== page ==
It was the best of decisions, it was the worst of decisions. It was a decision of wisdom, it was a decision of foolishness.
It was handed down during an epoch of belief, coupled with an equal portion of political cynicism. And, according to your point of view, it ushered in a season of light or it commenced a season of darkness.
Dickens' immortal description of revolutionary Paris in "A Tale of Two Cities" lends itself easily to last year's Supreme Court decision in Bush vs. Gore.
The decision was exactly 1 year old at 10 p.m. Tuesday.
At the time, what the Supreme Court had done by the narrowest of margins seemed historic. One year later, we know that it made no difference at all to the final outcome of the race for the presidency.
For more than a month, Democratic Vice President Al Gore had held off Republican Texas Gov. George W. Bush's accession to the White House.
To come even so far was a major victory for Gore. In the year leading up to the actual vote, Bush had been anointed the virtual winner by most of the political media.
The popular son of a former president who had been denied re-election by the rascal Bill Clinton, Bush seemed poised to restore the traditional GOP lease on the White House.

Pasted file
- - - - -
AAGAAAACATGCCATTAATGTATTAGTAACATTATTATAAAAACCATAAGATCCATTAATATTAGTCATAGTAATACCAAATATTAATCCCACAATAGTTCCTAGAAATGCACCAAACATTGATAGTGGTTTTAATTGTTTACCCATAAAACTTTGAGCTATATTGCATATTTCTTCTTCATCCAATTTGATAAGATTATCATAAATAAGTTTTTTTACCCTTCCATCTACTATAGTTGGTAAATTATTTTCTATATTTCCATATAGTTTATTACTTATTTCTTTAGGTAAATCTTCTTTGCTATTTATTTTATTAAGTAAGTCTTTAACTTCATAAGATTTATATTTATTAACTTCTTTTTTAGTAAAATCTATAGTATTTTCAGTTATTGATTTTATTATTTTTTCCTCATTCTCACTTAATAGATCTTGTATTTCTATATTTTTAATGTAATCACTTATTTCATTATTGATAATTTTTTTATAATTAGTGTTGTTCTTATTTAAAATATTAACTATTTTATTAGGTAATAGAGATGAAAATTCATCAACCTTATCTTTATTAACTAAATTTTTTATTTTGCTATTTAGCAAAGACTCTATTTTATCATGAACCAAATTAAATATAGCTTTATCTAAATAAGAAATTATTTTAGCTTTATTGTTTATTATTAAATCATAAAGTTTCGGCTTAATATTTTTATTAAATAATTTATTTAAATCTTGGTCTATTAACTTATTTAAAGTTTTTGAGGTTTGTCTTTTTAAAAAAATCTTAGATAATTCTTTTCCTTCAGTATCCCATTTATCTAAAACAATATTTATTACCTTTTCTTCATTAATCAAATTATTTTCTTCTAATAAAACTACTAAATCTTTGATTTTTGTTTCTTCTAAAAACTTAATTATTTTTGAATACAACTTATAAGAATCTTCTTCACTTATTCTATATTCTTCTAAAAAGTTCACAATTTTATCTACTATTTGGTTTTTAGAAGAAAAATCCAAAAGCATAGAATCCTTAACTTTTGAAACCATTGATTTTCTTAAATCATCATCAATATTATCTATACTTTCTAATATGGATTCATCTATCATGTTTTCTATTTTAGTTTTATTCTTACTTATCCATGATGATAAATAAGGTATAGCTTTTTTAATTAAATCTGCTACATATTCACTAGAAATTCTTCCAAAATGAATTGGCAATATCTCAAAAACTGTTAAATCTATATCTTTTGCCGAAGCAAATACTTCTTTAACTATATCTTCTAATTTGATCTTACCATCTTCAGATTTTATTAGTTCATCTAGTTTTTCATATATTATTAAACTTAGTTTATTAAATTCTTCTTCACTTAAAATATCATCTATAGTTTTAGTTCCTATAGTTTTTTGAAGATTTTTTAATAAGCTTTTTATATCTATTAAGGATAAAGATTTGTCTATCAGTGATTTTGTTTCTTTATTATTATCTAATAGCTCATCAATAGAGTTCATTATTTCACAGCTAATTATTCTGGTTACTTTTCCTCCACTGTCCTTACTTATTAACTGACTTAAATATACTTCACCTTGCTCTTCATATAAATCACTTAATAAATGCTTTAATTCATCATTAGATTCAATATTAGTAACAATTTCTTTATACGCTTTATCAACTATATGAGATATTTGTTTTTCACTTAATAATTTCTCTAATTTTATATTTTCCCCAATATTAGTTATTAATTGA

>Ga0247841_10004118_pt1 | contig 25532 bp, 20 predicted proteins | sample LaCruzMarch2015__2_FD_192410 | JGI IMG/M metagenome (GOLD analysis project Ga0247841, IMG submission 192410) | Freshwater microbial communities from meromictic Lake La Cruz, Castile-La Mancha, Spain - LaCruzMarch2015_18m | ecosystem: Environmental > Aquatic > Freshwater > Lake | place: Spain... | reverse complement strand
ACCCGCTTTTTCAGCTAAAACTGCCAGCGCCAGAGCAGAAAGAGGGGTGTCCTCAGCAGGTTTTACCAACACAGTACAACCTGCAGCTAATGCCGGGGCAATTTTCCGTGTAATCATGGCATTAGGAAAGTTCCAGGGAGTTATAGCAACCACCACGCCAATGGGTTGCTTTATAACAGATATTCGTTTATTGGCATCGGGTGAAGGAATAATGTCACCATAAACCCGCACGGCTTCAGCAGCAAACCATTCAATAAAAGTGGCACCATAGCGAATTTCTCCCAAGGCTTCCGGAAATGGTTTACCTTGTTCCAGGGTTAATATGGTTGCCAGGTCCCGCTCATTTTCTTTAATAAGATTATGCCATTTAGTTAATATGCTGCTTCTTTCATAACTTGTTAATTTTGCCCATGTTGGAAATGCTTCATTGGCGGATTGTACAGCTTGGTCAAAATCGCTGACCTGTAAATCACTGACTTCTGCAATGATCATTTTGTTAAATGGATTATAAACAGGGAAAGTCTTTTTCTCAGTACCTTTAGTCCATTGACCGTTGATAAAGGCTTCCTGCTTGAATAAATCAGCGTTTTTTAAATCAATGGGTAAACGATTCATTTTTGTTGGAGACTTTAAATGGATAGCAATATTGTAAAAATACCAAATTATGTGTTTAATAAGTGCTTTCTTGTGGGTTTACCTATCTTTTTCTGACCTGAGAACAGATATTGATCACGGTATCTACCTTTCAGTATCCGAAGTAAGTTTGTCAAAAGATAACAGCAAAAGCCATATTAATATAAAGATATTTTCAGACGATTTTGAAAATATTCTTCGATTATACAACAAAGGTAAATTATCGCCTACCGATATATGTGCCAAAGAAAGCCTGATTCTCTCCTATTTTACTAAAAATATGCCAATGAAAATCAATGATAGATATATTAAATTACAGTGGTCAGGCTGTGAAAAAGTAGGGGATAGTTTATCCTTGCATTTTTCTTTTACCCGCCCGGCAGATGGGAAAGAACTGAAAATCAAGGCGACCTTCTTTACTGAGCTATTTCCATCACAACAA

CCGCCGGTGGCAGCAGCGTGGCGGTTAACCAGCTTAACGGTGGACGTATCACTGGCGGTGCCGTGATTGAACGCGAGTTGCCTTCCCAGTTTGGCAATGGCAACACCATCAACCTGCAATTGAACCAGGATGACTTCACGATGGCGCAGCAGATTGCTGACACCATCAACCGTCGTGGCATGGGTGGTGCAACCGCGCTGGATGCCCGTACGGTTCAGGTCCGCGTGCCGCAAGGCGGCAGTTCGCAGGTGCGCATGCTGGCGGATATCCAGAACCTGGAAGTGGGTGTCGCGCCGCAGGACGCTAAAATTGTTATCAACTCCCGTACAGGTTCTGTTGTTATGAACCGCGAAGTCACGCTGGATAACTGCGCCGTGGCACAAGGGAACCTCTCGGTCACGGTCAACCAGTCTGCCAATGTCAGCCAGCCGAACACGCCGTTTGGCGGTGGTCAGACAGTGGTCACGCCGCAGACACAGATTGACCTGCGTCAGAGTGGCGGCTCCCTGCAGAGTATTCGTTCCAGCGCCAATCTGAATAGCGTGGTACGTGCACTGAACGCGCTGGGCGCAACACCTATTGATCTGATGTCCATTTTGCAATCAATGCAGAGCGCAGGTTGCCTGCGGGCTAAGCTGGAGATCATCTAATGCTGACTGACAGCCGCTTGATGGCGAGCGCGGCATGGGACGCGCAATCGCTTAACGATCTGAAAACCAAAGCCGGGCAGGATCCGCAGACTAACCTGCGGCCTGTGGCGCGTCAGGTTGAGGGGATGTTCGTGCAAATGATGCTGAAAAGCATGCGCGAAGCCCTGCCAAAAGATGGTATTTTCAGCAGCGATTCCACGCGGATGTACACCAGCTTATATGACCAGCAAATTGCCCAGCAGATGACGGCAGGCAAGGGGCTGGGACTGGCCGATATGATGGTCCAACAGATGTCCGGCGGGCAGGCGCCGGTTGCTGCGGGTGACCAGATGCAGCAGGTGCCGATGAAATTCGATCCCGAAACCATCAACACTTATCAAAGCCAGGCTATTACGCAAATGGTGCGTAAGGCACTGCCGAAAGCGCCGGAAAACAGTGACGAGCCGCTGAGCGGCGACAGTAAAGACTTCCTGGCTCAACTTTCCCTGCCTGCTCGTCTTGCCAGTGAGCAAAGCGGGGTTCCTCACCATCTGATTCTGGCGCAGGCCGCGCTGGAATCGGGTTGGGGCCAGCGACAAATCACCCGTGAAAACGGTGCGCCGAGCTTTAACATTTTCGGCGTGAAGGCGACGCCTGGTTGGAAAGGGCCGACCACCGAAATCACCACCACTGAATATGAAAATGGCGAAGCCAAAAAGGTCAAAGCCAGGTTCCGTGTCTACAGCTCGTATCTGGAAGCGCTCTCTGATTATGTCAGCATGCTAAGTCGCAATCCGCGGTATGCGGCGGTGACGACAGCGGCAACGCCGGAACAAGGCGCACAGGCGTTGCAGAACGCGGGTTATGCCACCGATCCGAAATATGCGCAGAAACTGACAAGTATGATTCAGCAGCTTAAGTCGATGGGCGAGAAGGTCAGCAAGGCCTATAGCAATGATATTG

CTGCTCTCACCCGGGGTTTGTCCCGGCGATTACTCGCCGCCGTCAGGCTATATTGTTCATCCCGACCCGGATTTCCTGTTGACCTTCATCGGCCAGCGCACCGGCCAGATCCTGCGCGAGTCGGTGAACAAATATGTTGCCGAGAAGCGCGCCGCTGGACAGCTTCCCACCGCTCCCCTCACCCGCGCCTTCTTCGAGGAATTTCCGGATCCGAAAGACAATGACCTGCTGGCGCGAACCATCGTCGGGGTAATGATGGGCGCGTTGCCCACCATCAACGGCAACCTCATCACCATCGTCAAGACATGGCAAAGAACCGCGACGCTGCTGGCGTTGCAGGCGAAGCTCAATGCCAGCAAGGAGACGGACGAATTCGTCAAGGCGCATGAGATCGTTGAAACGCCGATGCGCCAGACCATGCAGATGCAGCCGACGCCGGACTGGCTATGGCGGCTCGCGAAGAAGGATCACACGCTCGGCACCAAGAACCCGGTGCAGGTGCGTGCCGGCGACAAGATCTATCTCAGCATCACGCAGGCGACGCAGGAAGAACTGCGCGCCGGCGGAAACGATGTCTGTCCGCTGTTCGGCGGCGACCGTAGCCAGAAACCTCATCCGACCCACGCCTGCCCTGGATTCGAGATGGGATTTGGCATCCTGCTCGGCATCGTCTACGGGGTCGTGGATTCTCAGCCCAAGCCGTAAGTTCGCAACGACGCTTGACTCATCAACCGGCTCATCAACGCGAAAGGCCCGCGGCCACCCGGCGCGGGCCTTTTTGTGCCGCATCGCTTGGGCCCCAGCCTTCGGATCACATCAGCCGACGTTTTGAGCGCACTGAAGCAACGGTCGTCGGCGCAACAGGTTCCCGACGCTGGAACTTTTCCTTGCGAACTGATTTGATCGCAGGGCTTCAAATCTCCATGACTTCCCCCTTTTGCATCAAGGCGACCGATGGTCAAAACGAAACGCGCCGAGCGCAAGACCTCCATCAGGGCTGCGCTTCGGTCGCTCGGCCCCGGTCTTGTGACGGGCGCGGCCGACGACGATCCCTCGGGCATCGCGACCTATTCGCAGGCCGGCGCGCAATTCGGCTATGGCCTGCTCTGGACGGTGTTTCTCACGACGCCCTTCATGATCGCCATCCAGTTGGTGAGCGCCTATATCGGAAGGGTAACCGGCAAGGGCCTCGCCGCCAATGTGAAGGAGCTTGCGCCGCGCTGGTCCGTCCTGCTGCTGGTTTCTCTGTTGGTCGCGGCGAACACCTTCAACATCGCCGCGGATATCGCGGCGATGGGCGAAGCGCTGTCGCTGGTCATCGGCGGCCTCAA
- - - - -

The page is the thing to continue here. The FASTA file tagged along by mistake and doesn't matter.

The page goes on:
The hapless Gore, on the other hand, could not seem to take advantage of President Clinton's popularity or the booming economy. Nor could he remove the albatross of Clinton's sexual scandal from around his neck.
Bush led by healthy margins in polling for most of the race.
But to almost everyone's surprise, Gore closed the gap in the final few weeks of campaigning, and only hours after the polls closed on Nov. 7, it became apparent it would all come down to Florida.
Whoever took the state would reach the magic number of 271 votes in the Electoral College and become the next president of the United States.
Bush was holding on to the tiniest of leads in the state.
Gore and his campaign, however, were crying foul.
Remember the infamous butterfly ballot in Palm Beach County? Hundreds of Democrats claimed their votes had mistakenly been given to independent candidate Pat Buchanan because of the way the ballot had been constructed.
Republicans mocked the claims, pointing out that arrows led from candidates' names to the punch holes for voting.
Gore had more success with the equally infamous "hanging chads."